Garden with Insight
Garden with Insight v1.0 Help: Soil patch end year functions: attempt to auto-control pH
Two approaches are used to raising pH depending on the type of soil.
First, highly weathered soils (usually in areas of high rainfall) normally contain a lot of clay. These soils
usually have a high cation exchange capacity for holding ions and
therefore are well buffered. Raising the pH to around neutral (7.0)
requires a lot of lime in these soils, so instead the simulation raises the pH only enough to counteract the
aluminum toxicity that results when the pH is below 5.4. (As the number of free hydrogen ions decreases
when the pH rises, the Al3+ ions take up the places abandoned by the H+ ions on the clay micelles and
therefore move out of solution in the soil water where they are more toxic to plants.) The amount of lime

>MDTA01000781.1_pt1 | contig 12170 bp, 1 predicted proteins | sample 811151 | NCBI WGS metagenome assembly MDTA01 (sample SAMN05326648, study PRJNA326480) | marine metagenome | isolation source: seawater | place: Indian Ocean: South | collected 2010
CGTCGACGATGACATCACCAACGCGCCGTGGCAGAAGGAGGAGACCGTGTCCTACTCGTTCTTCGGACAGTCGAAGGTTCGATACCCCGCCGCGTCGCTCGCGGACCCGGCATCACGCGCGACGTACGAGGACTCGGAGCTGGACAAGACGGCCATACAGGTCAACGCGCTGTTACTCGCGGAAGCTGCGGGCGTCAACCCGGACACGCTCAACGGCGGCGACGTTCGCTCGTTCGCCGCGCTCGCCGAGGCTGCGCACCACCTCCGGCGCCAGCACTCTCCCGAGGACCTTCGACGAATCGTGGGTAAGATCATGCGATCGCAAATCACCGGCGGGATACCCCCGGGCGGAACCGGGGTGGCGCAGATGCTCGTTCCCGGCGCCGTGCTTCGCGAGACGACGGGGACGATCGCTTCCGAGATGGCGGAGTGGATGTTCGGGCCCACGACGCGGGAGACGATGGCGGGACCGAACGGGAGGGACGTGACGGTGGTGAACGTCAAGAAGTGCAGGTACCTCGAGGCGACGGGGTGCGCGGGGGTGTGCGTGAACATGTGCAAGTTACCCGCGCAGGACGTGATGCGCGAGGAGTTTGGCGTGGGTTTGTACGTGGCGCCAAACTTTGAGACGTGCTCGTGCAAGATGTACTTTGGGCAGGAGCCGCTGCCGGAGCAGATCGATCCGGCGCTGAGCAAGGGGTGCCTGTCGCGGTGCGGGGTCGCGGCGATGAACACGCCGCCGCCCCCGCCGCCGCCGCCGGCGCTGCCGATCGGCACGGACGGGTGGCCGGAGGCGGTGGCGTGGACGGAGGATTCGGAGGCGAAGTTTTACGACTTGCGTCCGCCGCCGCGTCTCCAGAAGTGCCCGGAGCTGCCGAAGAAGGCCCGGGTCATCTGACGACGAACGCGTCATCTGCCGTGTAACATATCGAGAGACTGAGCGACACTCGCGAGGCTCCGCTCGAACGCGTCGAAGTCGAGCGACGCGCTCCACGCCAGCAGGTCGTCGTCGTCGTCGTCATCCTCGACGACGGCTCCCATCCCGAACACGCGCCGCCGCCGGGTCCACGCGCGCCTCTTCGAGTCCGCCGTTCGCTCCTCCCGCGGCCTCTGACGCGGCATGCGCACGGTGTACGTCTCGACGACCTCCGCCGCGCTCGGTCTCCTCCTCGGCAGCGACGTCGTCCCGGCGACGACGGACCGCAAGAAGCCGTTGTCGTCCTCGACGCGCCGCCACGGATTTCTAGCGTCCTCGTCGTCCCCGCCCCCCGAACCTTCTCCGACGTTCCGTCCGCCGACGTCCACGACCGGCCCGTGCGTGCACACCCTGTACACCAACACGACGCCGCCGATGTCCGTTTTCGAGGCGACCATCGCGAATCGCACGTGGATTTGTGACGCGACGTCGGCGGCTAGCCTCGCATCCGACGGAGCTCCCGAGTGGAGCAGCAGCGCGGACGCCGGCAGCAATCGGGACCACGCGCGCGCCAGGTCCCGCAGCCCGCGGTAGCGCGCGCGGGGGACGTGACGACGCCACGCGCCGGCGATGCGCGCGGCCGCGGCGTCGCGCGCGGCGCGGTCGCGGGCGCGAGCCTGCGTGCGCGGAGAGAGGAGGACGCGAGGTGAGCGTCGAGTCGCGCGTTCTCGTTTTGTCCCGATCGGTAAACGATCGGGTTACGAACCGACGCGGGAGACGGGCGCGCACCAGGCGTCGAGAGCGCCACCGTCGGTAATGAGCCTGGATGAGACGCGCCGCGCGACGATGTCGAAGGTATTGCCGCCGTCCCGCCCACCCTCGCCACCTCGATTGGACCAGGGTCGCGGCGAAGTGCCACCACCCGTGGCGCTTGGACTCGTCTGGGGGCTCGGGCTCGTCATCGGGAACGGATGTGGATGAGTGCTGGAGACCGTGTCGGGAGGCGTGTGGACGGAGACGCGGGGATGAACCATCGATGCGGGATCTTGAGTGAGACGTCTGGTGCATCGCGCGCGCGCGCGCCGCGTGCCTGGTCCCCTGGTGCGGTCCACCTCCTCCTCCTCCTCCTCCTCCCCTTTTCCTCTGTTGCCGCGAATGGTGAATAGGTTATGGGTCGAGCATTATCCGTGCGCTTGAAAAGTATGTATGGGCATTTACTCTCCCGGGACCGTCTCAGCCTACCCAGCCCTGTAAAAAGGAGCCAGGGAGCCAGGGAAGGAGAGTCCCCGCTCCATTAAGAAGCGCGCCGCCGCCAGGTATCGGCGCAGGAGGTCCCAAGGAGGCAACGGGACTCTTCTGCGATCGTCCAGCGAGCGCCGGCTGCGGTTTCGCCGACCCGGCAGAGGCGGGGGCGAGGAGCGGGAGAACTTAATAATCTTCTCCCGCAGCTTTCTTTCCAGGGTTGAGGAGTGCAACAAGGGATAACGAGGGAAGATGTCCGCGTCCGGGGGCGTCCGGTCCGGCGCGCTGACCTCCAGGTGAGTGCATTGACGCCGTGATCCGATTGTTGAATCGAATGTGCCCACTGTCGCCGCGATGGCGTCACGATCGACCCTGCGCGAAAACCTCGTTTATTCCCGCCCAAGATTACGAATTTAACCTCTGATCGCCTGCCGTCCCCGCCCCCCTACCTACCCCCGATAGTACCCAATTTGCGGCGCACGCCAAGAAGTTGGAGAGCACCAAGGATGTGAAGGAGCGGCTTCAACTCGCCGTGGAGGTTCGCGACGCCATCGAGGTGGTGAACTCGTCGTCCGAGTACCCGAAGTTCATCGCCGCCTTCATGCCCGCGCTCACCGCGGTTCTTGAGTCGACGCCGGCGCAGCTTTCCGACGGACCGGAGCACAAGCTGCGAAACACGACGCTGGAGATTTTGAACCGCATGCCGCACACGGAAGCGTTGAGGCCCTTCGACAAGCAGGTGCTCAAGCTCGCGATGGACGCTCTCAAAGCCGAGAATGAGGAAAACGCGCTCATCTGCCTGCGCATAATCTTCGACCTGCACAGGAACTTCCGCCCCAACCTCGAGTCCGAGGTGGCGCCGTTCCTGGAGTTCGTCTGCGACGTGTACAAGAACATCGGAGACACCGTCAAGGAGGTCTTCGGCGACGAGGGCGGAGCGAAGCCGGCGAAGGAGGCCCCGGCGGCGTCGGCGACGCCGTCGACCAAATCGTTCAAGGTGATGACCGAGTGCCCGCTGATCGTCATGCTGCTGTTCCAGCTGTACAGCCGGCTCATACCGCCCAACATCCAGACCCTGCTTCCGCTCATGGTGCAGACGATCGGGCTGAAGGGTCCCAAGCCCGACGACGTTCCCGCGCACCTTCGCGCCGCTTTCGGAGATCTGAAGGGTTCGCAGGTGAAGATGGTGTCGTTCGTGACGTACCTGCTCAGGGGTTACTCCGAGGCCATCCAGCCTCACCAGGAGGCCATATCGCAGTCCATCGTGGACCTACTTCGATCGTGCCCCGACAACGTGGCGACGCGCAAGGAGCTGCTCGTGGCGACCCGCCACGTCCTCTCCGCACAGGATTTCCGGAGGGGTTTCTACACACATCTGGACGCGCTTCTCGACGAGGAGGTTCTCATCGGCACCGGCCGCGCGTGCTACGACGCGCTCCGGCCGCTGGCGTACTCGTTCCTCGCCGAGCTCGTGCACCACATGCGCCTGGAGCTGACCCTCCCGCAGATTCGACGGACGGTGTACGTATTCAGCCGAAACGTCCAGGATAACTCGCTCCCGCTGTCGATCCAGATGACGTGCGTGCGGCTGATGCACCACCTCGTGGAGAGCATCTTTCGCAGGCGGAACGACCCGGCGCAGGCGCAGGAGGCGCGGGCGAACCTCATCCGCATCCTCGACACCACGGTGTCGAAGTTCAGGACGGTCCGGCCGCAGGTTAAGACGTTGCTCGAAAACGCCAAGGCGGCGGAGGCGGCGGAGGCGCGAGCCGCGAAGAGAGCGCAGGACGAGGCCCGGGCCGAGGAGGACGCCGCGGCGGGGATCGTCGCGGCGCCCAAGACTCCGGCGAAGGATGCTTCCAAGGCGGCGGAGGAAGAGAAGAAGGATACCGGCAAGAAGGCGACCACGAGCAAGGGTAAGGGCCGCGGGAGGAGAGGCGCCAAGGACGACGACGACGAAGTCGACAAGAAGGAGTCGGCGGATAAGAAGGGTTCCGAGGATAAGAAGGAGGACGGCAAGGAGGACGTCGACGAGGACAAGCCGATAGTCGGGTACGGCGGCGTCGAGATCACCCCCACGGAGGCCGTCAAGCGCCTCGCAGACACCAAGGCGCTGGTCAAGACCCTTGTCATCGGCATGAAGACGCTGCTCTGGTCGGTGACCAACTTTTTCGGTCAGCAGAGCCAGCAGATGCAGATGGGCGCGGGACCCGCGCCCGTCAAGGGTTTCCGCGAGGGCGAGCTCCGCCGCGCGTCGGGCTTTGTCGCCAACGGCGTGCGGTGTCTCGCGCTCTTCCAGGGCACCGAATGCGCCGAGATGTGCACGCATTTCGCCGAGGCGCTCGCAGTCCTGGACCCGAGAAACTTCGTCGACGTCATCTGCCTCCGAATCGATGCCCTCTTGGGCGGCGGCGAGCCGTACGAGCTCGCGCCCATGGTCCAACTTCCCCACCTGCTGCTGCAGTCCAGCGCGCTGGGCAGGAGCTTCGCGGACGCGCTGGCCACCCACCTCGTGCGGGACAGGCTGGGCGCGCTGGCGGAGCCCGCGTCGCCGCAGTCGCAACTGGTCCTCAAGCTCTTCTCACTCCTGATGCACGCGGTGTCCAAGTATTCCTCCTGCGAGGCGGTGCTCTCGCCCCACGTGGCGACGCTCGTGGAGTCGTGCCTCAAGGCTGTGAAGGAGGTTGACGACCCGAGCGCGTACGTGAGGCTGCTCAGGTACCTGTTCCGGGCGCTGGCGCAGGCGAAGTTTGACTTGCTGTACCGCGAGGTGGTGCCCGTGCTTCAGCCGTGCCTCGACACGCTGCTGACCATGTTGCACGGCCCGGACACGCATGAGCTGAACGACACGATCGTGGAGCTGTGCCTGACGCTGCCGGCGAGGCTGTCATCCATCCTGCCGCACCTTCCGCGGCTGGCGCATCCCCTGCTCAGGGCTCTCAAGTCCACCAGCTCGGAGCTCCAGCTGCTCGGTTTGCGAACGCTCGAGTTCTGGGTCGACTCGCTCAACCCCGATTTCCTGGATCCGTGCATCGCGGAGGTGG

needed to counteract aluminum toxicity and raise the pH to 5.4 depends on the soil weight and bulk density, the current aluminum saturation, and the cation exchange capacity.
Second, soils that are not highly weathered are limed so that their pH is maintained at around 6.5. The
amount of lime needed to raise the soil pH to 6.5 depends on the soil weight, the cation exchange capacity,
and the current soil pH.
The pH, aluminum saturation, and base-forming cations used to
calculate the amount of lime needed to raise the pH are not those of each soil
layer, but an average of all the soil layer values weighted by the thickness of each soil layer. Since
only one number is used for the calculations, only one number results, so all the soil layer values are set at
this number. In effect, the simulation sets all these soil layer values as if the total amount of lime added is
divided among the soil layers according to what is needed to bring each layer to the correct value. The
application of lime, then, is not one that could be realistically expected in a field application.
EPIC does not include any pH control for the case of alkaline soil, since that condition is less frequent
than the reverse especially in conventional farming. A model for
automatically applying sulfur when the pH is too alkaline is being developed but is not in use yet.
EPIC Auto Operations